Historically, art has helped people process emotions during times of strife, more important than ever now as each day seems to bring new trauma to the surface. Throughout the pandemic and social unrest, artists have continued to create and viewers to engage.
Three Flagstaff galleries of current and upcoming exhibits present a variety of ideas and feelings.
Journey to Balance: Migration and healing in three Hopi murals
Although the three murals currently on display at the Museum of Northern Arizona were created more than a decade ago, they continue to resonate with the moment in which we are today.
“Large-scale paintings tell a story of the human journey through cycles of chaos and discord to places of wholeness and balance,” a press release from the museum explained. “Hopi artists Michael Kabotie and Delbridge Honanie mixed inspiration from ancestral murals at Awat'ovi, European cubism and Mexican revolutionary muralists to create a new ‘language beyond language that we would paint so that all the world could see.’
“These paintings offer a graphic retelling of Hopi stories and compelling messages for our times. Each of the three murals presents a dynamic relationship between order and chaos, but ultimately offers hope that by embracing our shadow side, our cultural differences, and the hard work of healing, we can find our way to life in balance and harmony.”
Kabotie (1942-2009), whose Hopi name Lomawywesa means “Walking in Harmony,” playfully meshed his own Hopi traditions with myth and imagery from around the world. Honanie (1946-2017), or Coochsiwukioma, which means “Falling White Snow,” was a carver, painter and teacher with a witty sense of humor, and was honored as an Arizona Indian Living Treasure in 2006.
“It is a graphic that gathers up the fragments of the past so that the wholeness held in the memory and conscience of our elders can be shared with our young ones and with those who have forgotten the stories of origins, of journeys and union, of the early times when the clans gathered and through enhancement and prayer became one people, became Hopi,” the artists explained when their works were first on display. “We blended our voices and vision with those of our ancestors in a new effort to restore our political and cultural sovereignty.”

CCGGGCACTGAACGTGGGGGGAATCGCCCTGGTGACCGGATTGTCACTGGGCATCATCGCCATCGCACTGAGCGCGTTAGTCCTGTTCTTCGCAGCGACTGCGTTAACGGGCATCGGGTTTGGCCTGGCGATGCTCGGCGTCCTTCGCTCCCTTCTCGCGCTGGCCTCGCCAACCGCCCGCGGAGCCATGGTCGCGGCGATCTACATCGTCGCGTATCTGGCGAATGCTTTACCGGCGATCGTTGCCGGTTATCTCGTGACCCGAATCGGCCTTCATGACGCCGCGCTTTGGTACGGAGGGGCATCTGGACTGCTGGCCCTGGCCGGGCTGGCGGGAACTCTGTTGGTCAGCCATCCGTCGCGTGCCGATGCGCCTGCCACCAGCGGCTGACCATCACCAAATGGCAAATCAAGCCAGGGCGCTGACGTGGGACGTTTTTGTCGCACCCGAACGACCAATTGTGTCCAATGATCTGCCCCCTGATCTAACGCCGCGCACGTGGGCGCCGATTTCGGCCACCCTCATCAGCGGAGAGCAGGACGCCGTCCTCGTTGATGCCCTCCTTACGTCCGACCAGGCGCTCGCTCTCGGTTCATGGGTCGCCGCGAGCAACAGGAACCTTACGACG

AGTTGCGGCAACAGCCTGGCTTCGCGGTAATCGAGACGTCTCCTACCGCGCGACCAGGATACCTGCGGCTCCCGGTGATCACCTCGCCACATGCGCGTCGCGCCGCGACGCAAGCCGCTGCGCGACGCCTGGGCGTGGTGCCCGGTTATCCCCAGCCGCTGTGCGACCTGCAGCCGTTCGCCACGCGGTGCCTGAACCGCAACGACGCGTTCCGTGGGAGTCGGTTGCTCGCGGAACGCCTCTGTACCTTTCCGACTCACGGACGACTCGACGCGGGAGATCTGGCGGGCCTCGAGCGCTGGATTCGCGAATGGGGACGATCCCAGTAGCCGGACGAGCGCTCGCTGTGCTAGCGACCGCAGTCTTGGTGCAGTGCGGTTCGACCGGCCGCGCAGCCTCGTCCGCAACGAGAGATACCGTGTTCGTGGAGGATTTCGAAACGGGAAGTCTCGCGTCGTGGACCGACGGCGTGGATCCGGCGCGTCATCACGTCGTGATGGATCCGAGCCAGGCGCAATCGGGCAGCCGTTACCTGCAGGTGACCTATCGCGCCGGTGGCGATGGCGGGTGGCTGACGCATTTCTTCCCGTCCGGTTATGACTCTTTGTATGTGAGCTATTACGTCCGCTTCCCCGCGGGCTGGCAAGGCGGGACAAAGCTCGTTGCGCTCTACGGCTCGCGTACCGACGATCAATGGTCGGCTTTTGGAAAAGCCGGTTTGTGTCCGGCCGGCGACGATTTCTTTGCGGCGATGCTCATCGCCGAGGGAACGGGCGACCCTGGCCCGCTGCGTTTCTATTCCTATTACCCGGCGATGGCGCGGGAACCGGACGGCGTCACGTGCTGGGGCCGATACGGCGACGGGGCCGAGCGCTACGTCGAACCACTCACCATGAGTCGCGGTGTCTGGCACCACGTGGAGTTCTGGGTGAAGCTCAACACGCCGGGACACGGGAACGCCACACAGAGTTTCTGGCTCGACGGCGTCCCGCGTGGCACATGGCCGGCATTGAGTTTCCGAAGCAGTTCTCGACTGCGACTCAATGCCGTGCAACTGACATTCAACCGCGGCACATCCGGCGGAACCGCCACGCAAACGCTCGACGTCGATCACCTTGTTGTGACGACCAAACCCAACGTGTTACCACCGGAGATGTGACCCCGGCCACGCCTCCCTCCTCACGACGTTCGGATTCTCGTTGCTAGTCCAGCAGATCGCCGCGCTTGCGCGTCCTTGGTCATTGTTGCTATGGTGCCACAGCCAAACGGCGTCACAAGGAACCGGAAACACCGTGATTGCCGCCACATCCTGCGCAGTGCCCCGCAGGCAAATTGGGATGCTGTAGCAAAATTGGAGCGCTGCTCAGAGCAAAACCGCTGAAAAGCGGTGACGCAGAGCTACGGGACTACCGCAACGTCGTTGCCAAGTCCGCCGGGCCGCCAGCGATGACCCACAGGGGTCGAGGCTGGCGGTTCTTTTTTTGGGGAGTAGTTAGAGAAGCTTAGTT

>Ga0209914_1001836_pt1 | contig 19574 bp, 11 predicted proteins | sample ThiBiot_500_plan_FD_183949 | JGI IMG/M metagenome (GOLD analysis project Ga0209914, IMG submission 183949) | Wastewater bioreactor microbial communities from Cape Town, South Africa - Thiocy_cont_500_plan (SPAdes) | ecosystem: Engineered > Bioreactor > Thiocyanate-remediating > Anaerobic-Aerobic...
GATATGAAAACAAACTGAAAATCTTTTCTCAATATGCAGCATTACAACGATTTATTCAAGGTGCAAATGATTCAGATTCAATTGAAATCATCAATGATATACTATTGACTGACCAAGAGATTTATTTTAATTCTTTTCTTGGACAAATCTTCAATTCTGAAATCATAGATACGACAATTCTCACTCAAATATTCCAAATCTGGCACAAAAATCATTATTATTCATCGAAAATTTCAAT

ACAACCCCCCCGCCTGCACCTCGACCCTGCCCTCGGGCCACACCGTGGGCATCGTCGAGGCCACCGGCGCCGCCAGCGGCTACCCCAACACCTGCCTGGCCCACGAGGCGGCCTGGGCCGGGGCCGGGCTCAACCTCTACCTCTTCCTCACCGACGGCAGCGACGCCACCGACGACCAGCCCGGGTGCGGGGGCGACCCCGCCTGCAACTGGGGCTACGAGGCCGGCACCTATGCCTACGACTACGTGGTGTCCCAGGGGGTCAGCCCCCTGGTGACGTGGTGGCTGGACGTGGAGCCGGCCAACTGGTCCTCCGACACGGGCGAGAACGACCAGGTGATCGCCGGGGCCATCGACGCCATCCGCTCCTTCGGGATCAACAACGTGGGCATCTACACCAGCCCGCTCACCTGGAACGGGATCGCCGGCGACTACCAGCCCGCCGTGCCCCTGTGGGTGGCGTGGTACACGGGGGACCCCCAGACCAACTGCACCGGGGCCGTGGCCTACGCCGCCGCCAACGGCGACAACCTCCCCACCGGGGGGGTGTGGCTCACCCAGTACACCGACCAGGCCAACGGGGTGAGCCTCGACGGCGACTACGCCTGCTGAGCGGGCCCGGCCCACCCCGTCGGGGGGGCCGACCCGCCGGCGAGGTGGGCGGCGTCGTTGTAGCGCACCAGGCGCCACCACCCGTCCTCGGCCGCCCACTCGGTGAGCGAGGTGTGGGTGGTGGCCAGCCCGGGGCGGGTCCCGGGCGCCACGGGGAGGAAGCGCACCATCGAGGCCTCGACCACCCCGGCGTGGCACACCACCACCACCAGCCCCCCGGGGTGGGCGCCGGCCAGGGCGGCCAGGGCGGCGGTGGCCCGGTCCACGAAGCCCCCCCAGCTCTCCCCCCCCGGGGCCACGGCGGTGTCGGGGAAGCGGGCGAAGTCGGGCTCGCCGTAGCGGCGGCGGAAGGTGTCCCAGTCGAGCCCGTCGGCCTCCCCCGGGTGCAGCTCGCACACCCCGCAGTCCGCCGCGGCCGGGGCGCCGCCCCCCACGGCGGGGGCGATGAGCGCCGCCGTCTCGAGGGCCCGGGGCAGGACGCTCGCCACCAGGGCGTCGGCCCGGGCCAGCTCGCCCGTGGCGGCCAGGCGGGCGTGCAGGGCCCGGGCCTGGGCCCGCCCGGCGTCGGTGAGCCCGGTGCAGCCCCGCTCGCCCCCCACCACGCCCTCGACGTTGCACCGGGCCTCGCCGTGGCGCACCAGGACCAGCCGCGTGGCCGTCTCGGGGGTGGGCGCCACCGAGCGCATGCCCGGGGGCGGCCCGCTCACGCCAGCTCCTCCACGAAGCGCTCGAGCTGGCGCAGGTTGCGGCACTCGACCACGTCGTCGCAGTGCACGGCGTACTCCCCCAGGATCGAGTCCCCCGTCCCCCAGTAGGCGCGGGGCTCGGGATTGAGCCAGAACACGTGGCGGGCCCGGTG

Kabotie and Honanie incorporated sand from their Second Mesa home into the gesso as they prepared the canvases for paint, creating a rough texture that mimics ancient adobe, masonry and mud plaster architectural surfaces.
Read more about the exhibit and artists in a full-length article next week, or watch a virtual tour by Dr. Kelley Hays-Gilpin and Ed Kabotie at youtu.be/bO5-9brMfqc.
MNA is open for reservations Thursday-Sunday from 10 a.m.-4 p.m. Admission tickets are $12 and must be purchased in advance at www.musnaz.org. To reserve a time slot for a family group of four or more, email email@example.com with the requested time and date. All visitors are required to wears masks at all times. "Journey to Balance" has also been purposely arranged to maximize the open space so visitors can feel comfortable social distancing.
Resilient Matriarchy: Indigenous Women’s Art in Community
This past Friday, the newest installation from the Episcopal Church of the Epiphany’s Open Doors: Art in Action series debuted online. “Resilient Matriarchy: Indigenous Women’s Art in Community” features art, poetry and reflections by Tacey M. Atsitty, Avis Charley, Lynnette Haozous, Monica Wapaha and Venaya Yazzie.